Case Type:
Case Status:
22-6009 (8th Circuit, Jun 01,2023) Published
Affirming the denial of the motion to compel abandonment of the estate's interest in her home by Machele Goetz (Goetz) by the U.S. Bankruptcy Court for the Western District of Missouri (BC), the Bankruptcy Appellate Panel for the Eighth Circuit (BAP) adopted the slight majority position that equity was subsumed within each item made property of the converted estate by §§ 348(f)(1)(A) and 541(a)(1), any post-petition equity change thus accruing to her estate's benefit, as the BC had, but also held that Goetz's claimed exemption did not excise the property from that estate, as it had not.
Procedural context:
Post-confirmation, Goetz filed a motion to convert her chapter 13 case to a chapter 7 one. At the time, as the parties agreed, the value of the property over which Freedom Mortgage (FM) held a lien had increased from $130,000 to $205,000, while Freedom Mortgage’s mortgage lien had decreased marginally, from $107,460.54 to approximately $106,500. As a result, while sale pre-conversion would have resulted in no proceeds in excess of the debt, exemption, and sale costs, its post-conversion sale would net more than $62,000 in proceeds after satisfying the mortgage lien and paying the $15,000 homestead exemption and costs of sale. Upon hearing indications that the trustee planned to now sell this property, Goetz filed a motion to compel its abandonment. The BC denied this request, having concluded that the equity increase between the petition date and the conversion date was property of the chapter 7 bankruptcy estate and that the affected residence is worth more than “inconsequential value and benefit to the estate” under 11 U.S.C. § 554. Goetz appealed, supported by the National Association of Consumer Bankruptcy Attorneys and National Consumer Bankruptcy Rights Center as amici.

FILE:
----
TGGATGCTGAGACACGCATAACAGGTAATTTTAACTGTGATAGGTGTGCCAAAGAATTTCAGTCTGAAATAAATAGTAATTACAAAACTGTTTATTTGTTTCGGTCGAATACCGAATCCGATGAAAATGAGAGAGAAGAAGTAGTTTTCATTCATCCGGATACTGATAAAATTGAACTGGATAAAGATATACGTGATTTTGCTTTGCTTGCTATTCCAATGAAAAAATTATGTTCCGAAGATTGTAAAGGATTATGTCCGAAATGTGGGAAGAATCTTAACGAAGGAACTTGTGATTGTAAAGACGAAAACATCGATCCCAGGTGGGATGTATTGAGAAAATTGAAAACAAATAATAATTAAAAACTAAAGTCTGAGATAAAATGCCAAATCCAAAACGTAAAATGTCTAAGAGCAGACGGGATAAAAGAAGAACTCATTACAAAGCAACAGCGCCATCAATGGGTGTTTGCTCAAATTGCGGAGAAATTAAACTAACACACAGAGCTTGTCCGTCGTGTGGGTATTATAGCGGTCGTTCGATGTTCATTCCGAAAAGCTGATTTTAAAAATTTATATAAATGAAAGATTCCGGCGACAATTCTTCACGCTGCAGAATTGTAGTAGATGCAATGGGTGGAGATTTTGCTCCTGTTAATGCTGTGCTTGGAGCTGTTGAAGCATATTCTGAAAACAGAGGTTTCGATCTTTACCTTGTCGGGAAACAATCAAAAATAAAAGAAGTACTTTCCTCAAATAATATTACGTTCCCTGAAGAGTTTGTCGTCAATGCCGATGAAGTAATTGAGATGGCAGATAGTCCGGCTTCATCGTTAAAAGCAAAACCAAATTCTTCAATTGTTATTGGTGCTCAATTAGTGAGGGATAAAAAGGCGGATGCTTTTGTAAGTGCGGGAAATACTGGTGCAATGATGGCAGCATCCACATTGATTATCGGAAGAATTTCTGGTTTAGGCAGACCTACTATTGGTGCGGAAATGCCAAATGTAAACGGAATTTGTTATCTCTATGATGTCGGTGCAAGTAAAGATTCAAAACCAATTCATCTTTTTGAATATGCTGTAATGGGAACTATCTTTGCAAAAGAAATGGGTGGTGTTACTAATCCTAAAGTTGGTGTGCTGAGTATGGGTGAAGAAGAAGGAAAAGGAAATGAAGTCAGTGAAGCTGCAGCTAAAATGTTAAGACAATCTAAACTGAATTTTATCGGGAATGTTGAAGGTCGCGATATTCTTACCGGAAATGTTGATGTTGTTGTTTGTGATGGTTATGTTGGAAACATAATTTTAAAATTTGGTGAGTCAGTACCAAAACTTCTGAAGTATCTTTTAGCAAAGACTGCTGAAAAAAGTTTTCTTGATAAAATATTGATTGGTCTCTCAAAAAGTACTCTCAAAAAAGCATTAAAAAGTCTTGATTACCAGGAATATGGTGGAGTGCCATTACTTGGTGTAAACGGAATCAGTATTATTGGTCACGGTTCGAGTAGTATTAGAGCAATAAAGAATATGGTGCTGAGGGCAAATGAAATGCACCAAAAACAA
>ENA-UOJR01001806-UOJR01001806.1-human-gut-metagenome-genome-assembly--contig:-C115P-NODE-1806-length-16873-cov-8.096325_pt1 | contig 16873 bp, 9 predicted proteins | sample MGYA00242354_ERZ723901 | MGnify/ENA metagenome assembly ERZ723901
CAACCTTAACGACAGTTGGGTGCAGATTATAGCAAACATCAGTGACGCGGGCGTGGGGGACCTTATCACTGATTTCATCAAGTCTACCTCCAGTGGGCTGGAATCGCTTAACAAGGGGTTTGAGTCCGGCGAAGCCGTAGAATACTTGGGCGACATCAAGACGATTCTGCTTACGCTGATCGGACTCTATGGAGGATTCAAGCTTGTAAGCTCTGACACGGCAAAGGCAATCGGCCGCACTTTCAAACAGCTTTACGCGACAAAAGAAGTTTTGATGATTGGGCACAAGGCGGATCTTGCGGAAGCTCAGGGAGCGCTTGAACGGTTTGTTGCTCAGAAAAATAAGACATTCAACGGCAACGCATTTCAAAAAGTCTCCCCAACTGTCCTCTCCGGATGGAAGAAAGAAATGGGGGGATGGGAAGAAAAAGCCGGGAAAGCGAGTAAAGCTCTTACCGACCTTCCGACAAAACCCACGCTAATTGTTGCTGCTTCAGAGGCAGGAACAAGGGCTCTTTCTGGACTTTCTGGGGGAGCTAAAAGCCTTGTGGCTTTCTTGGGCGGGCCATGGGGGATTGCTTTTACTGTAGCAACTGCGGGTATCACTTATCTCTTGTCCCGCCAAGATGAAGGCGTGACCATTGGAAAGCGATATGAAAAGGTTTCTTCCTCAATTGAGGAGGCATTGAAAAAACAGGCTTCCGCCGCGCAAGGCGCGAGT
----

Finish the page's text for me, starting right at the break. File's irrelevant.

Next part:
Originally, Goetz filed for relief under chapter 13. She valued her residence at $130,000 at the time, and the parties stipulated that she claimed a $15,000 homestead exemption under section 513.475 of the Missouri Revised Statutes. On the petition date, Freedom Mortgage held a $107,460.54 mortgage lien against the property. Based on these numbers, the parties agreed that there would have been no proceeds in excess of the debt secured by the mortgage lien, exemption and costs of sale had the Trustee liquidated Goetz’s residence on the petition date. Goetz's plan was confirmed on October 16, 2020, and the property of the estate vested in her upon that order's date.
Shon Hastings; Michael E. Ridgway; and Anita L. Shodeen

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